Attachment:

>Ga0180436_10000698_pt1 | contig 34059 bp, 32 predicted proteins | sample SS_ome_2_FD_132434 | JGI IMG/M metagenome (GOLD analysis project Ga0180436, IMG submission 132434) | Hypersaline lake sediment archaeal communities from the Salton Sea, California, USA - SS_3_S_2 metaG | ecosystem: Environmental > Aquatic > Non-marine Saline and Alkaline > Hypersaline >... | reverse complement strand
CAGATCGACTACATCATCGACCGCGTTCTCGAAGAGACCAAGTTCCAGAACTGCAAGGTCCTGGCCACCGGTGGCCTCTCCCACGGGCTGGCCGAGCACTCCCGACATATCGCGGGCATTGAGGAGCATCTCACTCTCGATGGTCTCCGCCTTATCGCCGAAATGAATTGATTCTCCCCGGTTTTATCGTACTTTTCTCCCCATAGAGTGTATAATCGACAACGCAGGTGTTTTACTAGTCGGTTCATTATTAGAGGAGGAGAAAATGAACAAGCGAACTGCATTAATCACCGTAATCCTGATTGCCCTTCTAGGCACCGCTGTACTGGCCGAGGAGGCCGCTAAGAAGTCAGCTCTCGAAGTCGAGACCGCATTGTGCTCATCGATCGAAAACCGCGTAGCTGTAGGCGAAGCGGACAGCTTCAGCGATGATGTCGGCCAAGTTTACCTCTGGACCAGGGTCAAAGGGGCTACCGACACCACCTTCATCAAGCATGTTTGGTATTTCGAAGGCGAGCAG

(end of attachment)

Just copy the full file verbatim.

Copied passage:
>Ga0180436_10000698_pt1 | contig 34059 bp, 32 predicted proteins | sample SS_ome_2_FD_132434 | JGI IMG/M metagenome (GOLD analysis project Ga0180436, IMG submission 132434) | Hypersaline lake sediment archaeal communities from the Salton Sea, California, USA - SS_3_S_2 metaG | ecosystem: Environmental > Aquatic > Non-marine Saline and Alkaline > Hypersaline >... | reverse complement strand
CAGATCGACTACATCATCGACCGCGTTCTCGAAGAGACCAAGTTCCAGAACTGCAAGGTCCTGGCCACCGGTGGCCTCTCCCACGGGCTGGCCGAGCACTCCCGACATATCGCGGGCATTGAGGAGCATCTCACTCTCGATGGTCTCCGCCTTATCGCCGAAATGAATTGATTCTCCCCGGTTTTATCGTACTTTTCTCCCCATAGAGTGTATAATCGACAACGCAGGTGTTTTACTAGTCGGTTCATTATTAGAGGAGGAGAAAATGAACAAGCGAACTGCATTAATCACCGTAATCCTGATTGCCCTTCTAGGCACCGCTGTACTGGCCGAGGAGGCCGCTAAGAAGTCAGCTCTCGAAGTCGAGACCGCATTGTGCTCATCGATCGAAAACCGCGTAGCTGTAGGCGAAGCGGACAGCTTCAGCGATGATGTCGGCCAAGTTTACCTCTGGACCAGGGTCAAAGGGGCTACCGACACCACCTTCATCAAGCATGTTTGGTATTTCGAAGGCGAGCAG